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Businesses experience success with mobile payment options

November 4, 2013

Multiple businesses in the food service industry have recently reported reaching high levels of success with the help of mobile payment processing technology, illustrating the potential offered by the technology to retailers in other sectors.

Multiple businesses in the food service industry have recently reported reaching high levels of success with the help of mobile payment processing technology, illustrating the potential offered by the technology to retailers in other sectors.

Starbucks recently reported that more than 10 percent of its U.S. and Canadian sales are currently made through mobile credit card processing technology, according to a report from Payments Source. More than four million payments are made via mobile devices at Starbucks locations weekly, and roughly eight million users make use of the company’s branded application.

“Starbucks is a clear leader in mobile payments and we are encouraged by how consumers have embraced mobile apps as  a way to pay,” said Howard Schultz, chairman, president and CEO of Starbucks during a conference call, according to Payments Source. “No single competency is enabling us to elevate the Starbucks brand more than our global leadership in mobile, digital and loyalty.”

Payments Source reports that the company plans to continue expanding the extent to which consumers can make use of their smartphones at brick-and-mortar locations: soon, customers will even be able to tip employees and place their orders via mobile devices.

Business experiences success by focusing solely on electronic payment methods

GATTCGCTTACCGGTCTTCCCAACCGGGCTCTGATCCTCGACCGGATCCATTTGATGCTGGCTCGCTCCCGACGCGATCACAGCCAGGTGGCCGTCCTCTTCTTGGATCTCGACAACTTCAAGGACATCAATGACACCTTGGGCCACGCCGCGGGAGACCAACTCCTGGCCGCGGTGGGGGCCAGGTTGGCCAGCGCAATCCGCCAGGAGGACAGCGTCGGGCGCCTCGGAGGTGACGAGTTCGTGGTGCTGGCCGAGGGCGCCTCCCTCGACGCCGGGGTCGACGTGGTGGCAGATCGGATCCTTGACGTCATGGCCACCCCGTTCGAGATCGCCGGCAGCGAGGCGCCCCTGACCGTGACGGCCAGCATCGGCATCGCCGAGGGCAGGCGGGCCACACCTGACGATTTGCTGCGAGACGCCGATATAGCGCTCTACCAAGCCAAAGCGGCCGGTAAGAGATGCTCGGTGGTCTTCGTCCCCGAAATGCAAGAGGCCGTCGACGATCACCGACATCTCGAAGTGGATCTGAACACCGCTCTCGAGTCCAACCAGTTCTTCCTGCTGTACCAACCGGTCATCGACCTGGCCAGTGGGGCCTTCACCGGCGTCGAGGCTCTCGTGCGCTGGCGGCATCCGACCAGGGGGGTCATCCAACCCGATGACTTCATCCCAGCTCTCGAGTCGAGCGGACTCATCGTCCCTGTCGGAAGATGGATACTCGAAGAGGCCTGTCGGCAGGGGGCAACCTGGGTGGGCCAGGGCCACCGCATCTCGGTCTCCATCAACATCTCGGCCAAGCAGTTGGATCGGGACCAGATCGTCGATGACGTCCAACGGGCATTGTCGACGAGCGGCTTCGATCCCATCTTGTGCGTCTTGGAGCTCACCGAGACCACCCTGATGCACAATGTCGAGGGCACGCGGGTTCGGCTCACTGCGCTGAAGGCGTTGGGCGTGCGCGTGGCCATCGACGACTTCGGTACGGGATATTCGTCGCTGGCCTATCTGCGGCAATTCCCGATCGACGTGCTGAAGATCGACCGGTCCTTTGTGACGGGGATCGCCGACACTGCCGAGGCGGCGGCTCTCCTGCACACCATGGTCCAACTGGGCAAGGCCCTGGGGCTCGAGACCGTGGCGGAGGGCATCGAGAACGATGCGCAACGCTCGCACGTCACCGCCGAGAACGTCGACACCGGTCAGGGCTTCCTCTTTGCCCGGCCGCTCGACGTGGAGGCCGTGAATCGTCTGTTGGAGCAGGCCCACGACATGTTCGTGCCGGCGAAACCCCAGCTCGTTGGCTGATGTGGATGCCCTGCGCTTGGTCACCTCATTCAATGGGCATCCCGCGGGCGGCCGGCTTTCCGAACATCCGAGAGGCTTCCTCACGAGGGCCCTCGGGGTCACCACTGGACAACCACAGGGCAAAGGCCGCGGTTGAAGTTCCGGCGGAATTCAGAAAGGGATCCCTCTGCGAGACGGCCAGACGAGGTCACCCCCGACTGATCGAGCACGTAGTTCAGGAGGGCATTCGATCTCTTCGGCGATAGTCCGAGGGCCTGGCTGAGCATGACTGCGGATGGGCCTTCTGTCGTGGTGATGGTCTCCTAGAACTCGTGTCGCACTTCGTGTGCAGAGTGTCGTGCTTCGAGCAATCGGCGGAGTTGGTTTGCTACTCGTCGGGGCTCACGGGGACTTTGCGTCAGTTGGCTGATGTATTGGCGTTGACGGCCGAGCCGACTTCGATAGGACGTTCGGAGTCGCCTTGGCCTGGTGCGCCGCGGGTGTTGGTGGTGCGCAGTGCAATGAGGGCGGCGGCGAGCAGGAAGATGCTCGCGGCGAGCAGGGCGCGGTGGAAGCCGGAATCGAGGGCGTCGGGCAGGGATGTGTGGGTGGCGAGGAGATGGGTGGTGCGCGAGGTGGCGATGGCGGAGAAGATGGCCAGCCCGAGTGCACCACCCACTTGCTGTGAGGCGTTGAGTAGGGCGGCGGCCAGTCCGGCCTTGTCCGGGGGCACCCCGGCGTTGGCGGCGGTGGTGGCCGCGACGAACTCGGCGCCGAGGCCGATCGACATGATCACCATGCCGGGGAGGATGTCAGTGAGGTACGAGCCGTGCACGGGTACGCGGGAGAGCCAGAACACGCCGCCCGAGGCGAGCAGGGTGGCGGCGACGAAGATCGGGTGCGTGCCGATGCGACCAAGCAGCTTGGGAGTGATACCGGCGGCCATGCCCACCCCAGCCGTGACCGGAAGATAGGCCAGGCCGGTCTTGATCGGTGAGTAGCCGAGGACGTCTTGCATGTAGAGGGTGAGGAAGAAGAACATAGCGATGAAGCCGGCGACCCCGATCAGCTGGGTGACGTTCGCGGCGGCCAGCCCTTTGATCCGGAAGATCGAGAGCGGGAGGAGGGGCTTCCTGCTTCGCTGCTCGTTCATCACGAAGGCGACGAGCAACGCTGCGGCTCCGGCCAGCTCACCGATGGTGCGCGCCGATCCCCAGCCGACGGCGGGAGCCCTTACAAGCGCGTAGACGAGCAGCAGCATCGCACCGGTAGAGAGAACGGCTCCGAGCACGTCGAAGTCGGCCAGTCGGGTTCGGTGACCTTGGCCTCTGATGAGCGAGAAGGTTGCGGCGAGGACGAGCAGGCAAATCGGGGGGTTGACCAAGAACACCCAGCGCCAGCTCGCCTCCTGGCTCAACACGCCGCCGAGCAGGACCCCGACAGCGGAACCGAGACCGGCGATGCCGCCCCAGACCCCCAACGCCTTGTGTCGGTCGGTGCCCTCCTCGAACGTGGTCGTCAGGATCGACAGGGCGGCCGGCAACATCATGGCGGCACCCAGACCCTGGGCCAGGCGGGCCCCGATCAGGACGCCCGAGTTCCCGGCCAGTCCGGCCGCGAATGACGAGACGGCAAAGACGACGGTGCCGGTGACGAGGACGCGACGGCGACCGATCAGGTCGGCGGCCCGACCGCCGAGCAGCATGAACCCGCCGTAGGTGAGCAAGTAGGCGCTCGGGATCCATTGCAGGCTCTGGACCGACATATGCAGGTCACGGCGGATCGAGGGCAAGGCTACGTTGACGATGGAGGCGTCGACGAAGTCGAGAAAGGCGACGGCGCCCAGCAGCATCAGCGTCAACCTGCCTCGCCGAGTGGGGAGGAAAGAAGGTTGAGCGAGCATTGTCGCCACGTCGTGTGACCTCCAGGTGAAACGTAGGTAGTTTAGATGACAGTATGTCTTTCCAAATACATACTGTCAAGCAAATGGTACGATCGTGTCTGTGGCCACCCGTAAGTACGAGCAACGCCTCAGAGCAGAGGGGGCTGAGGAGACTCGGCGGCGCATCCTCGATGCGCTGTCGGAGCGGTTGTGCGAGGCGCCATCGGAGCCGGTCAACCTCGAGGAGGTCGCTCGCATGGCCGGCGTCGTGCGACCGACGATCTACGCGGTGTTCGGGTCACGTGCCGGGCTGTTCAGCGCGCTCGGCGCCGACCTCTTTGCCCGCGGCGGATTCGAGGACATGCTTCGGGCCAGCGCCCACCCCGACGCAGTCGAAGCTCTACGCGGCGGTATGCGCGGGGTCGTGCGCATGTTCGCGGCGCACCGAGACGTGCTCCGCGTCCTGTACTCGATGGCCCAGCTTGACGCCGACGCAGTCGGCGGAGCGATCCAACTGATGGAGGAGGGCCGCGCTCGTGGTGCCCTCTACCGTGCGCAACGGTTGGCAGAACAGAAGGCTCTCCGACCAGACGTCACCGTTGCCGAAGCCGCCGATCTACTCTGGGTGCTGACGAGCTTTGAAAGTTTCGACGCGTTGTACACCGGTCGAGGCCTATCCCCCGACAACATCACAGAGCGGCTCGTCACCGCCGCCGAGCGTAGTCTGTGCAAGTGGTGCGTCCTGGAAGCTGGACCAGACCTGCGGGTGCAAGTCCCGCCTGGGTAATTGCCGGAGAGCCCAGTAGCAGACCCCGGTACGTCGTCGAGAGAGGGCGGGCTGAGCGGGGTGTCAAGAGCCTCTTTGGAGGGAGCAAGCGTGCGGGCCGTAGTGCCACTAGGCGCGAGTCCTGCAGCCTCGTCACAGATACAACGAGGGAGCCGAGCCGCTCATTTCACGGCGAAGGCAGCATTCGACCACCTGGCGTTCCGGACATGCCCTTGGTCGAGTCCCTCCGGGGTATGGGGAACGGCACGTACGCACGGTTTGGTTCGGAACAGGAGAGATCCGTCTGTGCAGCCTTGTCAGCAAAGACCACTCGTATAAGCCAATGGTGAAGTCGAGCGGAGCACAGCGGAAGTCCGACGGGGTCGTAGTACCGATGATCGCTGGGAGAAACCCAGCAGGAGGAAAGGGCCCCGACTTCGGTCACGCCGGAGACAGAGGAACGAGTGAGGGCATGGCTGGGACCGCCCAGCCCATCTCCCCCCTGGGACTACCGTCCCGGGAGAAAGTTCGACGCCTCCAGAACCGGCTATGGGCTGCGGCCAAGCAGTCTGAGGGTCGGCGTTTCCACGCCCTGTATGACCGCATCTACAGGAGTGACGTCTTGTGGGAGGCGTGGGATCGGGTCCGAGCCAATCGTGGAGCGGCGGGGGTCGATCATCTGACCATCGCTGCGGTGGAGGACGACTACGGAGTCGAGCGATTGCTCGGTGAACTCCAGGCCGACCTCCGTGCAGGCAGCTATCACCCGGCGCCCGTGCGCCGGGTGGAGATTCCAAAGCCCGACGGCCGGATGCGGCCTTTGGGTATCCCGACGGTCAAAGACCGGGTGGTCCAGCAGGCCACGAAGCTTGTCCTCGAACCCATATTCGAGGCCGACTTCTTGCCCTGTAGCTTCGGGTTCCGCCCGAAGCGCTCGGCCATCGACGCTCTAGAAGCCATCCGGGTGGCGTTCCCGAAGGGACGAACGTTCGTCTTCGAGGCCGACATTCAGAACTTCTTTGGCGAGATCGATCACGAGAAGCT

One San Franscisco restaurant has taken things even further, according to a recent report from Mobile Payments Today. Split Bread restaurant, owned and operated by David Silverglide, only accepts transactions made through credit card payment processing terminals and mobile devices. The location does not accept cash payments, operating from the belief that their consumer base prefers to make all their payments electronically.

Silverglide told the news outlet that the business plan saves time and money for his staff, who are able to serve and interact with customers to a much greater extent now that they’re no longer burdened with completing transactions. The restaurants’ tabletops are equipped with metal stripes that feature QR codes. Consumers scan the code with their smartphones, then reach a digital menu where they can place their order, peruse the menu, pay with a credit card, and even select whether or not they’ll pick up the food themselves or have it delivered by a waiter. 

Mobile Payments Today suggests that the experimental method of accepting payments has been a success: Silverglade noted that customers have paid using more than 30 different devices, and that approximately 30 percent of all transactions are made using smartphones, while the rest are made via electronic cards. 

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